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ROCHESTER. While these pages are passing through the press a portion of the foundations of a Roman building was discovered during excavations on the southern edge of the yard of the Police Station, in rear of the Guildhall. At a depth of 14 feet from the level of High Street the workmen threw out a few horn-cores of bos longifrons and other bones, together with fragments of Roman pottery, and the half of a bone-piercer with a hole drilled through its flat head. Immediately after massive foundations were struck which required repeated blows of the pick-axe before any of the masonry could be removed. Unfortunately the work of demolition proceeded until 2 feet of it had been destroyed. The City Surveyor (Mr. W. Banks) then arrived, and at once kindly communicated with the writer, who was permitted to disclose all that was possible in a cavity 7 feet by 6 feet.

A wall was met with running north and south, 5 feet of its length being composed of flints set in a brownish-coloured mortar of the finest quality, the remaining 2 feet of the wall was constructed with layers of broken tiles bedded in mortar mixed with pounded tile, the joints being as wide as the tiles. The whole mass of masonry visible was from 3 feet 4 inches to 3 feet 10 inches in width, but how much wider could not be ascertained. On its western side was a wall 22 inches in width, running in a westerly direction, half its width being built with flints, the other half with tiles laid in courses. This wall turned to the north, thus forming the angle of a compartment, the east side of which was also faced with tiles to a depth of twelve courses, the work being of the best description. Upon this eastern bit of wall rested the super-structure of broken tiles set in pink mortar already mentioned. The latter was evidently a later work of Roman date. On sinking down in the angle in hope of finding a floor, portions of buff-coloured tiles. were found. On the southern side of the 22-inch wall, which was probably the exterior face, the earth was so soft that the crowbar almost sank in with its own weight. Small as this discovery is, it is of the highest importance in connection with the history of Rochester, as no record has hitherto been made of the finding of Roman foundations within the boundary of the city walls. It is therefore most unfortunate that those which have just come to light are in such a position that nothing further can be exposed. A Plan however, of what has been discovered will be inserted upon Map in the Rochester Museum for future guidance.

BIRCHINGTON.-A house has recently been erected for Mr. W. W. Neame at Birchington between the high road from Margate and the London, Chatham, and Dover Railway, on the edge of a new thoroughfare to be called the "Beaconsfield Road." During excavations for the foundations of the house the workmen state that they found two skeletons at a depth of 10 feet, lying head to head; both skeletons lay east and west, one being head to the east, the other to the west. No relics were observed, but animal bones, charred matter, and oyster shells were met with. A few yards to the north-east of the house, when laying a drain, a third skeleton was discovered with a small Roman vase by the skull. It lay east and west, head to the west, at a depth of 2 feet 6 inches. Within a yard of the skull I detected in the drain-trench the outline of another grave, cut north and south. The information we have hitherto received concerning discoveries on the border of the county in this locality has been meagre and imperfect. I have therefore taken steps to ensure systematic watchfulness when land is again disturbed for building purposes at Birchington. October, 1896.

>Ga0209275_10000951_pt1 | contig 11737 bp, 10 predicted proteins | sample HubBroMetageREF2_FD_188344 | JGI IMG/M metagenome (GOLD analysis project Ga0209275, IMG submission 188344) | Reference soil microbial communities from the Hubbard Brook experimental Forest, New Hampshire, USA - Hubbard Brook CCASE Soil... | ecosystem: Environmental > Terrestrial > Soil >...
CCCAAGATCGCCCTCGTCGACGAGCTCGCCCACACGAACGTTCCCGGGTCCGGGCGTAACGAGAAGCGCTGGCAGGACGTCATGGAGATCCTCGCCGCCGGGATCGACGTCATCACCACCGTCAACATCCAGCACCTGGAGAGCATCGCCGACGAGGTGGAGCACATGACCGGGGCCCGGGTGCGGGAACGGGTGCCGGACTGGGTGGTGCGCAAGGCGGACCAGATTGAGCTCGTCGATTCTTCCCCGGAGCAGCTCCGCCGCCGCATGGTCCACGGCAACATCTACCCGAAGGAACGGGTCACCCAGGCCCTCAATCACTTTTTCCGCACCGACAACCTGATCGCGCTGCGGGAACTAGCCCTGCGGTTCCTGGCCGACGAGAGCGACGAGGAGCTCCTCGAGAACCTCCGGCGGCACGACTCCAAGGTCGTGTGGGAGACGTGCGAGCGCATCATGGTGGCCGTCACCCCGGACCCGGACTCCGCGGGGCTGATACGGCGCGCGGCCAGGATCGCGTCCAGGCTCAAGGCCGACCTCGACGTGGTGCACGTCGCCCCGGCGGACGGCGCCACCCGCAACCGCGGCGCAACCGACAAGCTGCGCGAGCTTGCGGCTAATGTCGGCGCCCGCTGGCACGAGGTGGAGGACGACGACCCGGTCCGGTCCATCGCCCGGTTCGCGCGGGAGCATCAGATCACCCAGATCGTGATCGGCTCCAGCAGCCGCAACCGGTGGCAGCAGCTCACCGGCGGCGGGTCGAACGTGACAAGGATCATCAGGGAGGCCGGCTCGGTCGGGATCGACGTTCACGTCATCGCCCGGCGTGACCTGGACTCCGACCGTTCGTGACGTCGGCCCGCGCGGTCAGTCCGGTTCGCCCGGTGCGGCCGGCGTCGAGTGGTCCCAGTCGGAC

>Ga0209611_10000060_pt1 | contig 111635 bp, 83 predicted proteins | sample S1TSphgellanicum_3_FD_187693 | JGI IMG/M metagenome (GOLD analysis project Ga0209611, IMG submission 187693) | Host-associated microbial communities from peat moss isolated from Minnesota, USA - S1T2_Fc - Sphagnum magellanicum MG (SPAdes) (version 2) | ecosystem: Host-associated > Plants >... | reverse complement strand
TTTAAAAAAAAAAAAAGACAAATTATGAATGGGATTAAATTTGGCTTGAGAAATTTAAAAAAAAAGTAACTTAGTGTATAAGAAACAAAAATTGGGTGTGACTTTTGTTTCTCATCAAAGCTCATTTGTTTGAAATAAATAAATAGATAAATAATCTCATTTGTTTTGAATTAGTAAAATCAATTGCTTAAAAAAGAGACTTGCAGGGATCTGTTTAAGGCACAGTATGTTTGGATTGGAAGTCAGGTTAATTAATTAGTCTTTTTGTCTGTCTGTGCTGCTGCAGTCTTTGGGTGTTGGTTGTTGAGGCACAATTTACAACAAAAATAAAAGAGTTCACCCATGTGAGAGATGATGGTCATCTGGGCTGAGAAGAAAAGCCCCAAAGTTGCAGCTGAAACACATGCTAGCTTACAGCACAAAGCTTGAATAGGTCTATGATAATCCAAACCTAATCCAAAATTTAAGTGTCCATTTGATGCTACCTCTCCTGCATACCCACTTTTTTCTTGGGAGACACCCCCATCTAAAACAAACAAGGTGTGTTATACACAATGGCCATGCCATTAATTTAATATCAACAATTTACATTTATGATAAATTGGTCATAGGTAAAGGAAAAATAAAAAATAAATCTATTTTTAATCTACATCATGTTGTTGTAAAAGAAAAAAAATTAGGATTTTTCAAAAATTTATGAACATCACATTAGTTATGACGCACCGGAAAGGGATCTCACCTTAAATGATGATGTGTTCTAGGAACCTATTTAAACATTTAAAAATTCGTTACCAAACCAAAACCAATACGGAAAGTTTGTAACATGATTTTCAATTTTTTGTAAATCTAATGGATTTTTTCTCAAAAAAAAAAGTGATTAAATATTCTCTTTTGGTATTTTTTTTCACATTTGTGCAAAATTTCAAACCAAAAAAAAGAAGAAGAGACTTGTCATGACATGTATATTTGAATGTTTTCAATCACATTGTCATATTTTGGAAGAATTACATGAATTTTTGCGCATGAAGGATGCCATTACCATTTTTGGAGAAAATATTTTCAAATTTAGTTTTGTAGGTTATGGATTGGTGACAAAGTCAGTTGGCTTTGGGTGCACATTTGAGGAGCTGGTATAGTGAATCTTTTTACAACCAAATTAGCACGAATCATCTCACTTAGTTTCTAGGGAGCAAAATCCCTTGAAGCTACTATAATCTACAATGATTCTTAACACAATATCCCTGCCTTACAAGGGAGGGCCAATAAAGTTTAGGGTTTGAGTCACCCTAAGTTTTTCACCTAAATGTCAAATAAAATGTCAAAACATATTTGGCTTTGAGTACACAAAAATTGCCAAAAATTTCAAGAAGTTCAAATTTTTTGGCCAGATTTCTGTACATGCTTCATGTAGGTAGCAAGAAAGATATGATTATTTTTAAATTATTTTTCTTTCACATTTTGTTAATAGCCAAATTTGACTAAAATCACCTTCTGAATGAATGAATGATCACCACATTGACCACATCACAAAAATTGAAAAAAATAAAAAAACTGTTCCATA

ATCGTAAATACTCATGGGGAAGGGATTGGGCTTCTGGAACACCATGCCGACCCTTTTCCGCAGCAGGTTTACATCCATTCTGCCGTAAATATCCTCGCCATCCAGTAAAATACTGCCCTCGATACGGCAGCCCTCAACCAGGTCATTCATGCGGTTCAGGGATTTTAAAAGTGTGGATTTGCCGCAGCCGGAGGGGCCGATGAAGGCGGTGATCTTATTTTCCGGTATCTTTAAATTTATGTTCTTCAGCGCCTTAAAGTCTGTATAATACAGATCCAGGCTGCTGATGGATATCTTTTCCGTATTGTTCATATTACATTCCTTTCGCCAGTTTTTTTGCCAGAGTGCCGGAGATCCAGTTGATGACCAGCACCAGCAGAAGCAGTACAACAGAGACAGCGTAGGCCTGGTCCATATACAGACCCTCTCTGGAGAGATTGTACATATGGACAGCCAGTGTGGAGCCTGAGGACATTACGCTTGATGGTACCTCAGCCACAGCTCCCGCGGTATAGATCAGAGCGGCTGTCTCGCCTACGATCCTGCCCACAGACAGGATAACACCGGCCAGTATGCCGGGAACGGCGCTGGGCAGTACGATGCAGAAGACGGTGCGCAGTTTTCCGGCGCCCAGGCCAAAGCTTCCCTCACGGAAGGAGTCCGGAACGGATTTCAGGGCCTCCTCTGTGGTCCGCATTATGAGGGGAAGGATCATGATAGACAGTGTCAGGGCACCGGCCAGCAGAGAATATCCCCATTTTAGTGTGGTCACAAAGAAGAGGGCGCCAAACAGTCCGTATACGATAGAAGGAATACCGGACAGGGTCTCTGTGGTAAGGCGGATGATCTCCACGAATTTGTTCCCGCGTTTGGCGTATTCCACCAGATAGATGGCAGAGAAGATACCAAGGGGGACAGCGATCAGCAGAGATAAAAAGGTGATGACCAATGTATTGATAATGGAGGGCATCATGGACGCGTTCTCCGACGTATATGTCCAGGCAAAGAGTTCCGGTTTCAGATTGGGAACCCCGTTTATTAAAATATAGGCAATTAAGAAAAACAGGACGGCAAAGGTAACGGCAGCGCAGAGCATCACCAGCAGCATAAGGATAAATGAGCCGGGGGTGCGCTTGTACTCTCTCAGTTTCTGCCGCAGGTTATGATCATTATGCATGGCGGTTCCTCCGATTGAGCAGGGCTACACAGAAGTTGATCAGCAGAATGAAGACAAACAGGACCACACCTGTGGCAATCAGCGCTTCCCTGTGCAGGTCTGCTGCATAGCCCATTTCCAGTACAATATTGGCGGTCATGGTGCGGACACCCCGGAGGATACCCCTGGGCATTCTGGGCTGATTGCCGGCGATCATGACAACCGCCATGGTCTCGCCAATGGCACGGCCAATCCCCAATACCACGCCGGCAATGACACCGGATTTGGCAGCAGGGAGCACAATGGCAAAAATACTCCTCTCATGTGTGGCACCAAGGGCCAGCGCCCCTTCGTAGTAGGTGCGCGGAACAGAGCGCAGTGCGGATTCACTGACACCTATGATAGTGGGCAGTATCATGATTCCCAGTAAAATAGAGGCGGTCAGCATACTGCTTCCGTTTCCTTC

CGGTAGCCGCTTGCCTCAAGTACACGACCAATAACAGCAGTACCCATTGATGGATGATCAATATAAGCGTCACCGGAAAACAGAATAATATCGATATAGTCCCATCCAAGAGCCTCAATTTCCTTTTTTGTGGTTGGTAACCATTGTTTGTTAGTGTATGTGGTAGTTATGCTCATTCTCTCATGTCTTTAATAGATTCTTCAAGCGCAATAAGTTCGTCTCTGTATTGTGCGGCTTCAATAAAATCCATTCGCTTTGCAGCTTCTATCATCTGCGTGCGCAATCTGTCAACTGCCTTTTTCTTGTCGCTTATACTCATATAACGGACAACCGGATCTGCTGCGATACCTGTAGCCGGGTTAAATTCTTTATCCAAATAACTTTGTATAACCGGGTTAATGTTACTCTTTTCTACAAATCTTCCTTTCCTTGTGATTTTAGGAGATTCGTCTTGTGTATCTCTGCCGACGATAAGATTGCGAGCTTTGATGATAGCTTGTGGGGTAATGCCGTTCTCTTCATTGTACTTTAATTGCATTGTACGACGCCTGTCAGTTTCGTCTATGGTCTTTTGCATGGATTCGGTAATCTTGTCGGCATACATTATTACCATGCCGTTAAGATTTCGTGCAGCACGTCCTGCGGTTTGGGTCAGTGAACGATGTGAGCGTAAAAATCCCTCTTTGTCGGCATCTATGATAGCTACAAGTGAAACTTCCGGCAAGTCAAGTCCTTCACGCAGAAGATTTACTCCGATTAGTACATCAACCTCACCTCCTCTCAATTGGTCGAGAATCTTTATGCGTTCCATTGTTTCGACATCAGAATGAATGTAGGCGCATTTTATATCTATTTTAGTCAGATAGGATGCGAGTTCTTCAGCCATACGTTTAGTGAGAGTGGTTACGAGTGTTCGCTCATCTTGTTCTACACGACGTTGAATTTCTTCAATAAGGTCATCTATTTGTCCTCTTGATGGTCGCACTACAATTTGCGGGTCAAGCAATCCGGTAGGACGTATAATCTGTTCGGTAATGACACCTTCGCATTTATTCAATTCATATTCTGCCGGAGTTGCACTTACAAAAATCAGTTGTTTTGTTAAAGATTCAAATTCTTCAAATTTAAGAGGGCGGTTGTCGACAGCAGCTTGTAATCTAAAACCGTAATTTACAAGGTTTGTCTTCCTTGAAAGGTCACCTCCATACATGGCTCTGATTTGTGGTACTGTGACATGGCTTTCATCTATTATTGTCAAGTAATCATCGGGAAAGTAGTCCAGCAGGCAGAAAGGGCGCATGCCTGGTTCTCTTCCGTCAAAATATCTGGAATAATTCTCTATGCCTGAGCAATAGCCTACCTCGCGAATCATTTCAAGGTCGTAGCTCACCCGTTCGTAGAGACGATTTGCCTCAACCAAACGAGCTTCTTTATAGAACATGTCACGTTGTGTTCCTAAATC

We have been requested by the Dean of Canterbury to publish the following Appeal.


THE year 1897 will conclude a very memorable epoch in the History of the Church of England; for June 2, 1897, will be the THIRTEEN HUNDREDTH ANNIVERSARY of the baptism of King Ethelbert, the first Christian English King, by St. Augustine of Canterbury.

Since that day a Christian Church has always stood on the present site of Canterbury Cathedral; and through that Cathedral and its precincts have flowed those thirteen centuries of English Christianity.

1.-In its close connection with the great secular events of our national history, Canterbury Cathedral stands almost unrivalled. It contains the royal tombs of Henry IV., and Queen Joan of Navarre; of Edward the Black Prince, and others of Royal lineage. It has been visited in State, and on great occasions, by nearly all our sovereigns.


In 1023 King Knut presented to the Cathedral his golden crown. On May 4, 1130, Henry I. came here with King David of Scotland and all the English Bishops. Here on July 12, 1174, Henry II. performed his memorable penance before the tomb of Becket. On Aug. 23, 1179, the Cathedral was visited by Louis VII. of France, the first French King who ever set foot on English shores. In Dec. 1189 Richard Coeur de Lion came here with William, King of Scotland, and again in 1194 on his return from the Crusades. King John and Isabella were crowned by Archbishop Hubert Walter at Easter, 1201. Henry III. was present, as a boy, with Archbishop Langton and Pandulph, the Papal Legate, on July 7, 1220, at the translation of Becket's remains; and he was here re-crowned by St. Edmund in 1236. Edward I. was married to Margaret of France; and he presented Here on Sept. 10, 1299, the golden crown of Scotland to the Cathedral in the same year. is visited by the Black Prince with his prisoner the after the battle of Poictiers; and in 1363 he built 'er his marriage with the Fair Maid of Kent.